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High-Efficiency Chillers


Chillers produce water that is used by building space cooling equipment and many industrial processes. Chillers remove heat from a circulating cold water loop and discharge that heat to the outside air through a cooling tower. High-efficiency chillers are designed with enhanced controls, enlarged and improved condenser sections, and high-efficiency compressors.


In considering chiller improvements, first cost and operating costs must be compared. The higher the number of hours and cost of electricity, the shorter the payback period during which energy savings will compensate for the added cost of more efficient equipment. For new installations, high-efficiency machines should be considered if they are expected to operate over 1,000 hours per year.

Older chillers may benefit from replacement or retrofitting. In general, chillers that operate more than 4,000 hours per year in areas with electricity rates over $0.07/kWh are good candidates for replacement based on energy costs alone, but other benefits include reduced maintenance and less costly refrigerants. Chillers over 20 years old are good candidates for replacement because they are nearing the end of their useful life and significantly less efficient than new models. Chillers less than 20 years old may be improved designs, and should be considered on a case-by-case basis. Chillers with higher operating hours per year are better economic candidates for replacement.

Chillers that cannot be economically replaced may still be good candidates for retrofitting. This process could include installing better controls, trimming impellers, and other adjustments. The most advantageous time for retrofitting is during a scheduled maintenance. Any chiller using older refrigerants such as R-11 and R-12 containing CFC should be considered for refrigerant replacement. The older types of refrigerants (Class 1 ozone depleting) are no longer produced due to negative environmental impacts and are thus becoming more expensive, difficult to obtain, and involve strict regulations on handling and storage.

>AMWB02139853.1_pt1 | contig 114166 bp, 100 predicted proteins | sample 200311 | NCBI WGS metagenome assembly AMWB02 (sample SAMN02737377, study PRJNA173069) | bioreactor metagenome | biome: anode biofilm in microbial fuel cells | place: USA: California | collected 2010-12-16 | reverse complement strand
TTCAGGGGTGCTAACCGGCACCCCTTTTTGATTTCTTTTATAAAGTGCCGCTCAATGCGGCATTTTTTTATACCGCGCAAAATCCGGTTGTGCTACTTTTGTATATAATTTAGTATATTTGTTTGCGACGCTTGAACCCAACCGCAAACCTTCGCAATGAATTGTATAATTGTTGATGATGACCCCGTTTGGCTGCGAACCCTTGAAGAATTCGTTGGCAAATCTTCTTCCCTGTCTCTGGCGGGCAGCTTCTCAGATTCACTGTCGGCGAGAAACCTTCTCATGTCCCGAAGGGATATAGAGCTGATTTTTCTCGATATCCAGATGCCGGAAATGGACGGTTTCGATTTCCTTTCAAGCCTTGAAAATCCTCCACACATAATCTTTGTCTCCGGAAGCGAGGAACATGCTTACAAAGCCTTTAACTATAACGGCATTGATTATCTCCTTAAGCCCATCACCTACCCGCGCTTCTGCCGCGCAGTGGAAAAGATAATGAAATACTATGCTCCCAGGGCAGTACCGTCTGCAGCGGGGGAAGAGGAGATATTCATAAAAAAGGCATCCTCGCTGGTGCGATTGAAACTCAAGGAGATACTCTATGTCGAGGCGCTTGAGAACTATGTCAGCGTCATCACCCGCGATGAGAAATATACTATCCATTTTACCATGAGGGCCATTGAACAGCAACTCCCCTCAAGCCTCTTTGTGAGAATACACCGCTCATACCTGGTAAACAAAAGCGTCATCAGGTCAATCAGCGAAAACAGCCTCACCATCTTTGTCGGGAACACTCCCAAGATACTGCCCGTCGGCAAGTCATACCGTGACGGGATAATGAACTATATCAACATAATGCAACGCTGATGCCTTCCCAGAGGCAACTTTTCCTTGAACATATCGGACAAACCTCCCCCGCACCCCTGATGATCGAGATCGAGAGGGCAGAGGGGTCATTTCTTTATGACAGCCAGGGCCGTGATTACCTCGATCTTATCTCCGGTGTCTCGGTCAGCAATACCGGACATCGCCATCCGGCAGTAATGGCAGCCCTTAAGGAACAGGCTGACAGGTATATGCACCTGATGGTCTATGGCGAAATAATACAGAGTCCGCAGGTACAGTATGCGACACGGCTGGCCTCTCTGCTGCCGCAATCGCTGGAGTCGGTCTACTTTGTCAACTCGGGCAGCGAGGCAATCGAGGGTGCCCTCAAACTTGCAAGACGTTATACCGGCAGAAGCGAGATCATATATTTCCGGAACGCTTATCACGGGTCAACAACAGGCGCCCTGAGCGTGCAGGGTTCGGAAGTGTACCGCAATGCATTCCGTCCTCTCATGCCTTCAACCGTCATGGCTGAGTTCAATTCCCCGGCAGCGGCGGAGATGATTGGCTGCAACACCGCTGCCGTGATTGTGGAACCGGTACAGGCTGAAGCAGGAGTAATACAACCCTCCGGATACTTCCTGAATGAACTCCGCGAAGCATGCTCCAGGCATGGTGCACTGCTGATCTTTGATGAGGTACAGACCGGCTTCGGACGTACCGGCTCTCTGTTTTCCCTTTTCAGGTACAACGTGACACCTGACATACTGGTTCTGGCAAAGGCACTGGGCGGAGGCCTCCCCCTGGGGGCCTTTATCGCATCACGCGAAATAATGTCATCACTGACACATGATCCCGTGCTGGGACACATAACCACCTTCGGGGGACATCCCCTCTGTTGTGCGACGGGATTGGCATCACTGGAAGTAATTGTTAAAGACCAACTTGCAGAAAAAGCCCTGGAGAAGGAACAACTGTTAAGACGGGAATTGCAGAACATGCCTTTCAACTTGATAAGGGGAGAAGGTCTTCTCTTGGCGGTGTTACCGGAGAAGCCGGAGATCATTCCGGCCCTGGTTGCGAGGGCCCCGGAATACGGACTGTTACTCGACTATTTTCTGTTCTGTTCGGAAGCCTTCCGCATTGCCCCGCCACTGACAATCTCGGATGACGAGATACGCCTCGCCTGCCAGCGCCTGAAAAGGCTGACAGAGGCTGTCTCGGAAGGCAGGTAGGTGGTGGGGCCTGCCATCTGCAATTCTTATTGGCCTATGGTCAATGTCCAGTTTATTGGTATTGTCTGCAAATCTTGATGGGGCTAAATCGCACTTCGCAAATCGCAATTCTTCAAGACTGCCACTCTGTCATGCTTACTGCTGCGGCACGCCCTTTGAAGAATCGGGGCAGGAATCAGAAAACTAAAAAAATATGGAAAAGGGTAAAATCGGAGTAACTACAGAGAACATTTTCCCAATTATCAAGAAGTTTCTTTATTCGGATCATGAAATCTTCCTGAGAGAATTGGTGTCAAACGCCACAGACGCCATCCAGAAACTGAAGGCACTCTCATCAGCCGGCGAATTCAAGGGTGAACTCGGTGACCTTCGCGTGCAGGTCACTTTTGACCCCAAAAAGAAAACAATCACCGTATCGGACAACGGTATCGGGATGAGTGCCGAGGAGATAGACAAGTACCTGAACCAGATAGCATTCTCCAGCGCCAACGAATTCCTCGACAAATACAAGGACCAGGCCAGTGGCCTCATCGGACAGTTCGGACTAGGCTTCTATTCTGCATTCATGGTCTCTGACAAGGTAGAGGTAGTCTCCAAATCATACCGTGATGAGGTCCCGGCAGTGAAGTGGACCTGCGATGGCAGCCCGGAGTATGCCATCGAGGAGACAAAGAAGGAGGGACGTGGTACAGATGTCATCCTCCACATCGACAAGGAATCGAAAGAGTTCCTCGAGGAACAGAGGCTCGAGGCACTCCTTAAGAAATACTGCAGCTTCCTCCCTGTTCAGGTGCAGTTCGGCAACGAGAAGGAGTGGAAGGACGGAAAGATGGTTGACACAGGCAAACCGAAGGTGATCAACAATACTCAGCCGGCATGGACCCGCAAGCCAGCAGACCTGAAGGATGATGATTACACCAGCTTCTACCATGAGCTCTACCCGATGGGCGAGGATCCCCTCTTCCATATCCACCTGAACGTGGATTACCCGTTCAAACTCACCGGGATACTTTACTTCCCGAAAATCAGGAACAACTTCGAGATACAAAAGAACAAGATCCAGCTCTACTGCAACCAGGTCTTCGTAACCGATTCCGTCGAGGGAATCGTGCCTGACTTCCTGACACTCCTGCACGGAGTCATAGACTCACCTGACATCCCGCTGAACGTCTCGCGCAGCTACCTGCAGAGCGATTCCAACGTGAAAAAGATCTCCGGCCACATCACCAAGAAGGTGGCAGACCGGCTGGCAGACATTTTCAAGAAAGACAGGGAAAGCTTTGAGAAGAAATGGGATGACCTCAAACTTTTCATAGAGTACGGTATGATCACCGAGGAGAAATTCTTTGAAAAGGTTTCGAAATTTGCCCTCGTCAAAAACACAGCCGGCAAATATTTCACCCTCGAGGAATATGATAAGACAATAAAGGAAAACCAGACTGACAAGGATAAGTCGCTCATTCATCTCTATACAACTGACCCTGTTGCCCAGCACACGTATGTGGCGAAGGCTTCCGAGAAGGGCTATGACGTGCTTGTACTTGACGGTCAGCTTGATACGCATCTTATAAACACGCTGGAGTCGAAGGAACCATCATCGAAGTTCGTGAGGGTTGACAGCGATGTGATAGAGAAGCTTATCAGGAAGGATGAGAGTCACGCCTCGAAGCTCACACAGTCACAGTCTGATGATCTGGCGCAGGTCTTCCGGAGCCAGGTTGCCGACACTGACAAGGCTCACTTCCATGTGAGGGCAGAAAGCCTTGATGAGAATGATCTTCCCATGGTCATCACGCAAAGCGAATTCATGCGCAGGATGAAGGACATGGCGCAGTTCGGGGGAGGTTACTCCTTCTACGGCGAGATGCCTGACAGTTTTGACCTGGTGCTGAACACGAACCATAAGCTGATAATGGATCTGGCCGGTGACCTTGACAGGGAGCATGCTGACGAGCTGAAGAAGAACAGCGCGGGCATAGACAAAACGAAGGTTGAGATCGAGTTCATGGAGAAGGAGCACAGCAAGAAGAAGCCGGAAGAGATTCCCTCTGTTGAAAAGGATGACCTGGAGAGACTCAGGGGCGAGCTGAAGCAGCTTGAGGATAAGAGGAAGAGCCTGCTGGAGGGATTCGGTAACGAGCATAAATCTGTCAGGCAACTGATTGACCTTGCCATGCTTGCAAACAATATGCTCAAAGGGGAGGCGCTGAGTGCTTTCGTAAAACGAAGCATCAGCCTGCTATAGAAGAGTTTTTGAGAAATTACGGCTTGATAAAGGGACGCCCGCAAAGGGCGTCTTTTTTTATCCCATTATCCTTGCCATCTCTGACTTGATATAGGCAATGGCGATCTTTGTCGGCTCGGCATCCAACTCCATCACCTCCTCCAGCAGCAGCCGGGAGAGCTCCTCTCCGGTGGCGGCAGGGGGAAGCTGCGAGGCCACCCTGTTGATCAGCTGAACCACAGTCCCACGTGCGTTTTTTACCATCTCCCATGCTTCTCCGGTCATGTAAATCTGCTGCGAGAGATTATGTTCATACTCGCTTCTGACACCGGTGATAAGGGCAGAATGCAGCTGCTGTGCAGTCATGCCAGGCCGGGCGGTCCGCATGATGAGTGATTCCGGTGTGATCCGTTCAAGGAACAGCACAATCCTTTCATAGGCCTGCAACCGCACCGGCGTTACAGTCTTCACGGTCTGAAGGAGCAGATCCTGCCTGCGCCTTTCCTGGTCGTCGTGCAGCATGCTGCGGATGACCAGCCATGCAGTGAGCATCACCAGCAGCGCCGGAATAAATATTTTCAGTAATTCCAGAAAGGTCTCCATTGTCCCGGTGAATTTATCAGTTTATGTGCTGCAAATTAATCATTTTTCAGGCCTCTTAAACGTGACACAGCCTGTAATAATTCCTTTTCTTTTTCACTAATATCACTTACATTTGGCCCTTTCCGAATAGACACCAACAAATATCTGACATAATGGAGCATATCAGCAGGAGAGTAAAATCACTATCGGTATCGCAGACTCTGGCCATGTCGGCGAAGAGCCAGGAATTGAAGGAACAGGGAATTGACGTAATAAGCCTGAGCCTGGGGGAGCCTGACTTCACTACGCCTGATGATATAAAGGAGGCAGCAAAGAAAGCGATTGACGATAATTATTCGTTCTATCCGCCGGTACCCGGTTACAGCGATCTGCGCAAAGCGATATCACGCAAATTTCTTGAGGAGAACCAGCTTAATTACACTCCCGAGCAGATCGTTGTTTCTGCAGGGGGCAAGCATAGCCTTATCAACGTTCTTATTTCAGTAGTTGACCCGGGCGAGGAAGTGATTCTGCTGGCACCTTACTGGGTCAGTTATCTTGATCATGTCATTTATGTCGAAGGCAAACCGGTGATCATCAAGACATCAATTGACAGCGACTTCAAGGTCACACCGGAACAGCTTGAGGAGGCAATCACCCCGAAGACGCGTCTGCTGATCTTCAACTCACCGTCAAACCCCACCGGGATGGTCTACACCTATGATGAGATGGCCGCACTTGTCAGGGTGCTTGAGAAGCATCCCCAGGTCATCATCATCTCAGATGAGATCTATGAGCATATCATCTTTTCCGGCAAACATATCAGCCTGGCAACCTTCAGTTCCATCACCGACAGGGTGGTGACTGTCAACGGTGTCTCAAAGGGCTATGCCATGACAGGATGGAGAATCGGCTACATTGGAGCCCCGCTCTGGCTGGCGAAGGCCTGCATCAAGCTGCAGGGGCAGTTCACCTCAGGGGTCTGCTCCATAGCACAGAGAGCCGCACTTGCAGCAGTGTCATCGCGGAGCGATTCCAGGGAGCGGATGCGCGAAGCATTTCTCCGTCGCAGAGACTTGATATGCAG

Chiller efficiency is measured in terms of electrical use per ton of cooling (ton). Chillers are rated at full load efficiency, application part load value (APLV), and integrated part load value (IPLV). The latter two values are generally more useful because chillers operate primarily at part load.

Source: U.S. DOE, Federal Energy Management Program High Efficiency Centrifugal Chillers


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